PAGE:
New brain-computer interfaces (BCIs) are poised to increase
human productivity, advance entertainment and transform social
interactions. A potential catalyst for all the new media that’s
emerging right now, such devices could play a game-changing role in
the near to mid-term evolution of comm technology.
When I first read Emotiv’s announcement of a brain-wave
reading headset my reaction was lukewarm. But then, as my brain rattled off implication after
implication of this new comm device, it all sank in: “This is
telekinesis. And it’s nearly market-ready!”
Subsequently, a quick search through the Future Scanner for similar
material turned up
a helmet that allows Second Life users to navigate their avatar
simply by thinking about walking. Boom. Another BCI that’s nearly usable. And this one’s been around
for three months already.
controlling robotic arms, robots climbing
cars parking themselves clogging my attentional input valves,
it’s no wonder that BCI’s had evaded my
After a bit of reflection, I’ve come believe that these
technologies have the potential to truly revolutionize the way that
we play games, drive automobiles, learn in classrooms, surf
information and ultimately relate to other people—and not 20 years
from now, more like 5-10 years.
A product that in 2008 lets you control a video game by
adjusting your mental and emotional states is a big, big deal on
the macro timeline of innovations. It heralds the beginning of a
“The next major wave of technology innovation will change the
way humans interact with computers,” says Nam Do, co-founder and
CEO of Emotiv Systems. “As the massive
adoption of concepts such as social networking and virtual worlds
has proven, we are incorporating computer-based activities not only
into the way we work, learn, and communicate but also into the way
we relax, socialize and entertain ourselves.”
Nam Do may be selling his company’s system, but his message
resonates with me.
Imagine what the near-term successors to these early
BCI’s will mean for brain-to-brain
bandwidth. Together with virtual worlds, augmented reality, new
semantic technologies, (etc), they have the potential to “lube”
social network effects in a fashion that no human has ever
Sound the trumpets. Telekinetic interfaces have arrived and are
here to stay.
What potential near-term applications can you envision for
By Dick Pelletier
Scientists predict that over the next three decades,
technologies will bring about enormous changes in our physical and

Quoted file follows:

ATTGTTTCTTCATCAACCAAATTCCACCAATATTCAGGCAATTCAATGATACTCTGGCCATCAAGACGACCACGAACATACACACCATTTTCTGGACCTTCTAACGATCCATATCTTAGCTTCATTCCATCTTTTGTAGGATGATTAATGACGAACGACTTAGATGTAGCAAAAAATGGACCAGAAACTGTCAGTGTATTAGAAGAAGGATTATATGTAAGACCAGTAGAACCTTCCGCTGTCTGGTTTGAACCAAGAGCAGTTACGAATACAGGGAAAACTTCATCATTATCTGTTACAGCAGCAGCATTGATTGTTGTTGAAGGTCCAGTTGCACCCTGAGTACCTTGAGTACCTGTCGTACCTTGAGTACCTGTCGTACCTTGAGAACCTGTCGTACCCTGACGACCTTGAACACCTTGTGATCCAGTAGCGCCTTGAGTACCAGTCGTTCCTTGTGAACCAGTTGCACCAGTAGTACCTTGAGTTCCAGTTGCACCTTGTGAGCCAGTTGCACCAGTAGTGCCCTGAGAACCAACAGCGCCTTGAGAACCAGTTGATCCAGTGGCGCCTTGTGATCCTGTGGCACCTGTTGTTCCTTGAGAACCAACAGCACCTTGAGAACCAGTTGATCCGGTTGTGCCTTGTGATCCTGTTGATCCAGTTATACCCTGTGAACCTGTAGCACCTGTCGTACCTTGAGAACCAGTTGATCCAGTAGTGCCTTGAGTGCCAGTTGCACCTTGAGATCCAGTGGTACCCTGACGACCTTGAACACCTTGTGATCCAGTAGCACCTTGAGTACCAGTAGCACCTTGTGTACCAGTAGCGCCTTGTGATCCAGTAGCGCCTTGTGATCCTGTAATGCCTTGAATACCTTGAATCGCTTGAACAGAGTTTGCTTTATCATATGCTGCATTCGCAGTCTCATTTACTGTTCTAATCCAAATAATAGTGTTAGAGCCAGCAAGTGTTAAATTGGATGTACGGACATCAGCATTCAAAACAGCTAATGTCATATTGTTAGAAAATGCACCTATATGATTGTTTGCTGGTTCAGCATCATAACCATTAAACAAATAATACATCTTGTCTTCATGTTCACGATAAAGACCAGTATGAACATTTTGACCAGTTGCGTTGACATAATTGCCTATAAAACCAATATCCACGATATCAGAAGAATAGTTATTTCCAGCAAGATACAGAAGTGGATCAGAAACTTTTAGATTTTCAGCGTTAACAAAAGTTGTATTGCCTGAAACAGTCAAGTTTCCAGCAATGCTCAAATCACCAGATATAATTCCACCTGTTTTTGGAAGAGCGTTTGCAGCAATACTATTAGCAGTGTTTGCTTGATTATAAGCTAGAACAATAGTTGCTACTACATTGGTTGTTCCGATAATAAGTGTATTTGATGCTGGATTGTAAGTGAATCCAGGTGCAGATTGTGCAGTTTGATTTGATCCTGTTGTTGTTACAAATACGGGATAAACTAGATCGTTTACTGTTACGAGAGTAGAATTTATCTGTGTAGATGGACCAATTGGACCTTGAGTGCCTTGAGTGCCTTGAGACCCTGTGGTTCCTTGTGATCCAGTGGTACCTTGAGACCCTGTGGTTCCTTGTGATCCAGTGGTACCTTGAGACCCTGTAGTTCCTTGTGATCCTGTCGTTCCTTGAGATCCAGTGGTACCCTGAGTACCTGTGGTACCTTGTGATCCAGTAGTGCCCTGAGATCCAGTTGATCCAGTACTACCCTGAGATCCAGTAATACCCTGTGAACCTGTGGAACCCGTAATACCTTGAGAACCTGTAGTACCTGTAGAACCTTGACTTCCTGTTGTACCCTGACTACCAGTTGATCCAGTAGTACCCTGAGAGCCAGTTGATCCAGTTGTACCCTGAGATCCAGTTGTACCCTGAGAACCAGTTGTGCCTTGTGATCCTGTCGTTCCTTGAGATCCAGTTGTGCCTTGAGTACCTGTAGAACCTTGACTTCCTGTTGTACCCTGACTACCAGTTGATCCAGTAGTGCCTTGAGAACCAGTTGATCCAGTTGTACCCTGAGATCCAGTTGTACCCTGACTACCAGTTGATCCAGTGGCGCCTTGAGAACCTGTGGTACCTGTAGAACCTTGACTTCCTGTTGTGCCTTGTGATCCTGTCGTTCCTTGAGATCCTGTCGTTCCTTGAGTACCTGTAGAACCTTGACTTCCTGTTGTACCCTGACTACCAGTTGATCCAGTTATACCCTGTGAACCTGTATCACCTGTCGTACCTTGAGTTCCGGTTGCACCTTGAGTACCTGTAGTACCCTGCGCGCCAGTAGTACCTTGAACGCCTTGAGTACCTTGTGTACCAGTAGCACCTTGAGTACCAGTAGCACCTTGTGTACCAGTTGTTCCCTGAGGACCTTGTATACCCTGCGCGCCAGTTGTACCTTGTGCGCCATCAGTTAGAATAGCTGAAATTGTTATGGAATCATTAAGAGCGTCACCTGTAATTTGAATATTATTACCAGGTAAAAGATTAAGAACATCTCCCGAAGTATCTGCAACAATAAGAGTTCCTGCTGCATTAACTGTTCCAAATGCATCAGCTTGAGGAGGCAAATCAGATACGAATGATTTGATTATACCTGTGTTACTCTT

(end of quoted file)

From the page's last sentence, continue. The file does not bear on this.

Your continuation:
mental abilities. By as early as 2035, experts say, we could be
living in a powerful disease-free, youthful body with tiny nanobots
roaming throughout every cell maintaining optimum performance
levels for all our daily activities.
Nano-enforced bones and polymer muscles will empower us with
physical abilities almost beyond belief. We could outrun a horse,
jump from the ground to a one-story roof, and focus our eyes to
view microscopic creatures as small as dust mites. Cutting edge
brain enhancements will provide even more super-abilities. We will
control lights, security systems, and electronics with just our
thoughts, and even perceive objects behind solid walls.
Intellectual property expert Fred Hapgood predicts that we will
also enjoy “cell phone implants (which allow virtual telepathy) and
memory backups (downloading memory to a computer disk) will also
become available in this bold future”. Hapgood adds that it may be
possible to upload and download entire minds in and out of bodies,
achieving a sort of immortality.
Many of these abilities, experts say, are a long way off, but
none are thought to be impossible. Most people embrace enhancements
that would make them healthier, happier, and more able, but a few
conservatives oppose this radical progress as not being
Ignoring this future though, may not be an option. If
co-workers, friends, or competitors can search the Internet during
conversations; remember exactly who said what, when and where; or
control machines with just their thoughts, the only choice may be
to join them or retire. The corporate world will definitely favor a
neurotech-enhanced workforce in the future. (cont.)
By Dick Pelletier
Cyberkinetics of Foxborough Massachusetts has begun FDA-approved clinical trials with BrainGate, a device that enables paralyzed people to control computers directly with their brains – and eventually could help them regain complete mobility.
Most handicapped people are satisfied if they can get a rudimentary connection to the outside world. BrainGate enables them to achieve far more than that. By controlling the computer cursor, patients can access Internet information, TV entertainment, and control lights and appliances – with just their thoughts.
And as this amazing technology advances, researchers believe it could enable brain signals to bypass damaged nerve tissues and restore mobility to paralyzed limbs. “The goal of BrainGate is to develop a fast, reliable, and unobtrusive connection between the brain of a severely disabled person and a personal computer” said Cyberkinetics President Tim Surgenor.
BrainGate may sound like science fiction, but its not. The device is smaller than a dime and contains 100 wires thinner than human hairs which connect with the portion of the brain that controls motor activity. The wires detect when neurons are fired and sends those signals through a tiny connector mounted on the skull to a computer.
Implanted into the brains of five handicapped patients, the device is already showing great promise. A 25-year-old quadriplegic has successfully been able to switch on lights, adjust the volume on a TV, change channels, and read e-mail using only his thoughts. And he was able to do these tasks while carrying on a conversation and moving his head at the same time.